dictionary-series-philosophy-truthI wasn’t planning to write this post.  Like a lot of other people today,  among them the ever thoughtful and thought provoking writer Will Reichard, I’ve been thinking about truth and the consequences of speaking it.  Will talks,  and rightly so,  about the fact that extremists understand the power of the truth,  and try to shut down that power by shutting up those who speak it.    His solution is that we all be brave and keep shouting our truths regardless of the threats that are aimed at getting us to stop.   I like his idea.  Speaking the truth,  telling the truth,  especially when people would rather you didn’t is more than just important,  it’s vital.   There may be consequences for telling the truth,  but the consequences for not telling can be worse.  I know,  I live with some of those consequences every day.

I don’t talk much about my biggest episode of truth telling.  That was one of the strictures placed on me when I first started telling this particular truth,  that is wasn’t nice,  that people would feel uncomfortable,  that people would think badly of me if I told.   That I’d get people in trouble which, I suppose, I did,  as one man ended up spending time in jail as a result of this truth and my telling of it.  That’s one of the consequences of truth telling,  the truth you speak can have a huge impact on those around you, and sometimes that impact is negative.   I don’t regret what happened,   the damage inflicted on me by this particular man is something I deal with to this day,   and him going to jail was just.    He knew the truth would hurt, especially him,  and  he spent a lot of time making sure I wouldn’t tell it.   In a weird way,  the fact that I was finally able to tell is a kind of victory.  In the end I valued myself and the truth more than I valued being accepted or nice or quiet.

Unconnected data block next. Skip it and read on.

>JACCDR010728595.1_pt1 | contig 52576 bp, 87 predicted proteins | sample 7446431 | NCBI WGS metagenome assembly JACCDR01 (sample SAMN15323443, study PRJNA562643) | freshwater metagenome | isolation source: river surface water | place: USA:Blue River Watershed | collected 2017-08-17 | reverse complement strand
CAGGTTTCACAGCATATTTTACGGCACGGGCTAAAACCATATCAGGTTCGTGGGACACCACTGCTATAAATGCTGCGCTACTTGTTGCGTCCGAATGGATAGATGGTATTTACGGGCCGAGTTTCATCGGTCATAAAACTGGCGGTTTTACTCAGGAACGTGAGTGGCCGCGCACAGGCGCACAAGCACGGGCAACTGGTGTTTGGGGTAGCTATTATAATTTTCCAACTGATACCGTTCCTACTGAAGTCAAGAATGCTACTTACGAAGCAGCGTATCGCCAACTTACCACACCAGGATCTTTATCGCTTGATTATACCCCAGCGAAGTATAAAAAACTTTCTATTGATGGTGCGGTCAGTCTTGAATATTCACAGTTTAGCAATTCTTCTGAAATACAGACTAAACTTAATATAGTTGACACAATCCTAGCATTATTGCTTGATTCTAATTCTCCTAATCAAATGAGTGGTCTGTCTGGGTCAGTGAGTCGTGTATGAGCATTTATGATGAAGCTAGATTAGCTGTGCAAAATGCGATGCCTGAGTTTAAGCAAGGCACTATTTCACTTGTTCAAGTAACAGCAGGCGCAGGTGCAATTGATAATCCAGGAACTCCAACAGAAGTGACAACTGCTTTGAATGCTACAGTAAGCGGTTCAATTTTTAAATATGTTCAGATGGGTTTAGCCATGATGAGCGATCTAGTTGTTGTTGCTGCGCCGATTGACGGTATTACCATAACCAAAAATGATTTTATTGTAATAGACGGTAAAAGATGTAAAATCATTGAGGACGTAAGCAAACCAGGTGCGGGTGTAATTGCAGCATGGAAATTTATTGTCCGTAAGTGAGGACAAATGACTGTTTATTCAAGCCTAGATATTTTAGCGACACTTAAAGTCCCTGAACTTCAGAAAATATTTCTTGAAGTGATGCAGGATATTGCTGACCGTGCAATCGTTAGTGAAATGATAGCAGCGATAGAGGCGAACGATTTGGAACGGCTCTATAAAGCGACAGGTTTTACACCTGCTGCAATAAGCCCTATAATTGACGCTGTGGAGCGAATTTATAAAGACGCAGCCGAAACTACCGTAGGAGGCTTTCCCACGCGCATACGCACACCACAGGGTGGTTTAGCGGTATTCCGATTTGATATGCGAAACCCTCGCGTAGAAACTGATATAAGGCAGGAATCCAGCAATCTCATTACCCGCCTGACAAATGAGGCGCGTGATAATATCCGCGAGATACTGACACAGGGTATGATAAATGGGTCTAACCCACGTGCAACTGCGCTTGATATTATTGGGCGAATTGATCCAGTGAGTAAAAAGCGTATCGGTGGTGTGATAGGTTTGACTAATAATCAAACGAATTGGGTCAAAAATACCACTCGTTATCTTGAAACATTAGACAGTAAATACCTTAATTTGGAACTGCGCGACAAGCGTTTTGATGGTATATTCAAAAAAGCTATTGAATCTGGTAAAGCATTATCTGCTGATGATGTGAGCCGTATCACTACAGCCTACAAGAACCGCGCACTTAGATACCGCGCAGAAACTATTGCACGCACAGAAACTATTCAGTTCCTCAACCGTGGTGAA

Still,  there were a lot of years when I didn’t speak this truth,  and that’s the consequence that haunts me the most.   There  were other young girls harmed by this man as well,  four that I know of,  more that I’ll probably never know.    I don’t know if I was the first,  judging by the way he arranged things and controlled me,  I’d guess not,  but neither was I the last.   There were four more young women,  probably, like me,  just learning how to be women and coming into their sexuality,  who experienced some version of what I experienced.   It took several years after I finally put a stop to what was happening to me before I was able to speak the truth of what I knew.  In that time other young women were harmed.    I didn’t speak the truth,  and now other people have a truth of their own to speak that they might not have had had I spoken my truth sooner.  That’s a thought that has caused more than one sleepless night.

Truth is powerful.   Not telling it allows bad things to happen,  but so,  sometimes,  does telling the truths you know.   The journalists in France were simply telling their truths and they kept telling them after threats were made and violence was used in an attempt to make them stop.   Some people don’t want to hear the truth,  it makes them uncomfortable,  it threatens them,  it makes them look bad,  and so they’ll do what they can to stop it being spoken.  Sometimes they send people with guns and the silence of death.   Other times it’s simply a gentle pressure toward silence applied by people who are supposed to love you and have your best interests at heart.

There will always be people telling us to shut up,  in gentle and not so gentle ways.  The trick is not to listen.   It’s not about speaking the truth because if we don’t the terrorists win,  or speaking the truth because by doing that we honor ourselves or even about speaking the truth because it’s the right thing to do.

It’s about speaking the truth because the consequences of not speaking it can be so much worse.

As strange as it sounds to say that when 12 people died today as a result of the truths they spoke,  I’m inclined to believe they’d agree with me.


And that’s the truth.